But Merrill didn’t stop there, confronting his problem with the abortion theme head-on.
“For me, there is nothing entertaining or inspiring about killing unborn babies,” Merrill wrote.
“I chose not to watch Eliza’s film because it legitimizes abortion. I don’t watch horror films or movies with graphic sex or gratuitous violence or radical social agendas, less Eliza feels singled out,” he explained.
“I believe abortion is wrong in all but the most extreme circumstances. Not only wrong, I believe it is an evil, and incomprehensible atrocity,” Merrill added, noting that the Academy has “366 feature films in contention for best picture Oscar, plus documentaries and shorts. I cannot watch them all.”
The film has predictably been a favorite among the left-leaning critics, garnering 99 percent approval and a “Certified Fresh” rating from them on Rotten Tomatoes, although it received only 20 percent approval from real people in the audience.
Hollywood routinely uses its bully pulpit to shape public opinion on issues like politics, race, radical gender theory and even abortion.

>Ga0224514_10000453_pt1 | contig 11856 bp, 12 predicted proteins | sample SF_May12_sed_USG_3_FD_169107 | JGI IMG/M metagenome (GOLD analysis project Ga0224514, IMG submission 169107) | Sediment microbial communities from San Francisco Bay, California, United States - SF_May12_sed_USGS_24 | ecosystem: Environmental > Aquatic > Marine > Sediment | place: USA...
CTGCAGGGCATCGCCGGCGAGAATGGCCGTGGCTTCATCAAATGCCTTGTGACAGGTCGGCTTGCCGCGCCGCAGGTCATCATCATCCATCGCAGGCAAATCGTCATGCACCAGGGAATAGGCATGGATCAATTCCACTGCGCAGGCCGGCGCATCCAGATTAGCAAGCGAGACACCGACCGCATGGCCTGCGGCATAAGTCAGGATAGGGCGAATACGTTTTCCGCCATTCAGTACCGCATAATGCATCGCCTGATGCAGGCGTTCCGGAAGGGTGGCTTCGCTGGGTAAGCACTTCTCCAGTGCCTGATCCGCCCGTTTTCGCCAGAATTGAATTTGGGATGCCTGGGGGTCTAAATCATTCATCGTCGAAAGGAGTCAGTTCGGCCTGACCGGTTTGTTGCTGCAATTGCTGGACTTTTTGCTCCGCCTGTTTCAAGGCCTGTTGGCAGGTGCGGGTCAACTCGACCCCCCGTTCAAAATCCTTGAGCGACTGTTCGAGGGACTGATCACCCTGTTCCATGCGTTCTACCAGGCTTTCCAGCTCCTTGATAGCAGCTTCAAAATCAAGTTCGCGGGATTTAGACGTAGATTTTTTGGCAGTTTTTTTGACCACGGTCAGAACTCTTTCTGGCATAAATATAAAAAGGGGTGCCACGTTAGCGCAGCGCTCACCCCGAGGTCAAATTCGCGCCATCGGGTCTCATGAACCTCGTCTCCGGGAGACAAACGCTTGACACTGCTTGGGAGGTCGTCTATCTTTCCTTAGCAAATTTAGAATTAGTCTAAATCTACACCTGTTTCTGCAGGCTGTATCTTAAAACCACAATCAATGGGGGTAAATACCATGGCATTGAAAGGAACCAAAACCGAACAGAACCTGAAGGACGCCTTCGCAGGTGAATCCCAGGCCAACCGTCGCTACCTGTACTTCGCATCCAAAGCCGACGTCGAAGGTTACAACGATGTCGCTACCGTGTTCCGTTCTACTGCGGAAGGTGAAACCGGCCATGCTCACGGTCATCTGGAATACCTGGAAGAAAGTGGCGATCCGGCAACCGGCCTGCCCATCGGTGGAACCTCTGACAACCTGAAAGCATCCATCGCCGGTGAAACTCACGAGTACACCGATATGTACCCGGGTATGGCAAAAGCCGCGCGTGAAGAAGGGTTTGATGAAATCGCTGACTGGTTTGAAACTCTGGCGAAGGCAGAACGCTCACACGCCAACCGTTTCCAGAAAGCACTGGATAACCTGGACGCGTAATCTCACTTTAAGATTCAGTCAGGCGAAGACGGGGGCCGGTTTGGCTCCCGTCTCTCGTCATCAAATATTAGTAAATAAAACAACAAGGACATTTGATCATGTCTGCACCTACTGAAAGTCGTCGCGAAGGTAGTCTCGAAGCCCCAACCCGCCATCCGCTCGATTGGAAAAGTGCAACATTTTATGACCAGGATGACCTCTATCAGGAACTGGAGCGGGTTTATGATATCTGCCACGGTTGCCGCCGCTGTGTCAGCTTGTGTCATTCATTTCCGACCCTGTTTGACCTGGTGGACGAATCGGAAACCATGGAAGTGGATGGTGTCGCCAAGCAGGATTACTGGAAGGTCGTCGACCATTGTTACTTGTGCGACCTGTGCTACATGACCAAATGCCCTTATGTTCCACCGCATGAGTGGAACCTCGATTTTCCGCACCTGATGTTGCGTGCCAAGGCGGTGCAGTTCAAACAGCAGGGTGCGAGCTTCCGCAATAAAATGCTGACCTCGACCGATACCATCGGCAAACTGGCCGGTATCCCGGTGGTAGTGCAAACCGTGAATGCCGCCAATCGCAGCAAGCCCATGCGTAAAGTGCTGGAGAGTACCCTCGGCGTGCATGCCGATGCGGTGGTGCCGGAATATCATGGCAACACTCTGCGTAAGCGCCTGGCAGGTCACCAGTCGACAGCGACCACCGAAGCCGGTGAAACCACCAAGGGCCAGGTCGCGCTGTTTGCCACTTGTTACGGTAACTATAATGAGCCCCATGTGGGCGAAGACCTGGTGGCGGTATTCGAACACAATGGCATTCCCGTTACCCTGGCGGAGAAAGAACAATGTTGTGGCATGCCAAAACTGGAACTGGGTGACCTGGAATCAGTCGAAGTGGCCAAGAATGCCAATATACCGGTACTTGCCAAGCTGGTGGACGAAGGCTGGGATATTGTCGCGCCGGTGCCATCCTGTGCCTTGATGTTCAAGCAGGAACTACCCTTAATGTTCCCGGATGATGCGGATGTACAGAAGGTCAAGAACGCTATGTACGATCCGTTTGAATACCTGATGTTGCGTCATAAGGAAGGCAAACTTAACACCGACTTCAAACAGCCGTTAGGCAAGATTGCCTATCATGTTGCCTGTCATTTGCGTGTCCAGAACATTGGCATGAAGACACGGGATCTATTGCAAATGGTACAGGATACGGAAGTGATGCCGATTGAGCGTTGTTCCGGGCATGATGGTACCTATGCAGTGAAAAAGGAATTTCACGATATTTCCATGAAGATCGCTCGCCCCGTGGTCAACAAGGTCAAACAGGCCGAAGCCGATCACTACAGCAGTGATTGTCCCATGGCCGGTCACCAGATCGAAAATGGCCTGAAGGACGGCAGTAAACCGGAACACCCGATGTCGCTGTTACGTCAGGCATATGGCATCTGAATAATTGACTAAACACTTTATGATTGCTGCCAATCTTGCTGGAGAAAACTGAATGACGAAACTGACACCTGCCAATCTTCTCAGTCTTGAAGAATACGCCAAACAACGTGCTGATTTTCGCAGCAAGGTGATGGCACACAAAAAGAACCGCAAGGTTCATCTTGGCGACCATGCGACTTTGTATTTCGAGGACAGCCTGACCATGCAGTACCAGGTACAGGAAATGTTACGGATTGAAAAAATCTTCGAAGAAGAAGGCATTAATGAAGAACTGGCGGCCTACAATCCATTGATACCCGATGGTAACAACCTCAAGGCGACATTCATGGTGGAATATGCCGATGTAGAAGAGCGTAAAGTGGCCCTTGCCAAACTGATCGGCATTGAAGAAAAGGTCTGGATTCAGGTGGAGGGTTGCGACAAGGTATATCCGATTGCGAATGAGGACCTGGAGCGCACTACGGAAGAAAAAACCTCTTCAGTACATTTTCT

Since dissenting voices are hard to hear over the din of major studios’ monopoly, these narratives are continually pushed, reinforced and repackaged for the next project.
The story of a young woman facing a crisis pregnancy is very dramatic and in some ways very tragic, although not for the reasons the movie seems to present.
It’s a tragedy that a teen is sexually active, that she has an unexpected pregnancy and that she’s been mistreated by the men in her life.
But most of all, it’s a tragedy that these circumstances would bring across two states to intentionally make a decision about her child — and her mother’s future grandchild — without her mother’s consent.
The way movies like this use those sad circumstances as the framework to pull in another item on the agenda — like preventing any restrictions on abortions — is sinister and manipulative as well.
Just as Christian filmmakers shouldn’t make another saccharine one-dimensional film about the power of conversion, Hollywood doesn’t need another melodrama to push the abortion agenda — and it’s nice to know there’s at least one filmmaker in the Academy who agrees.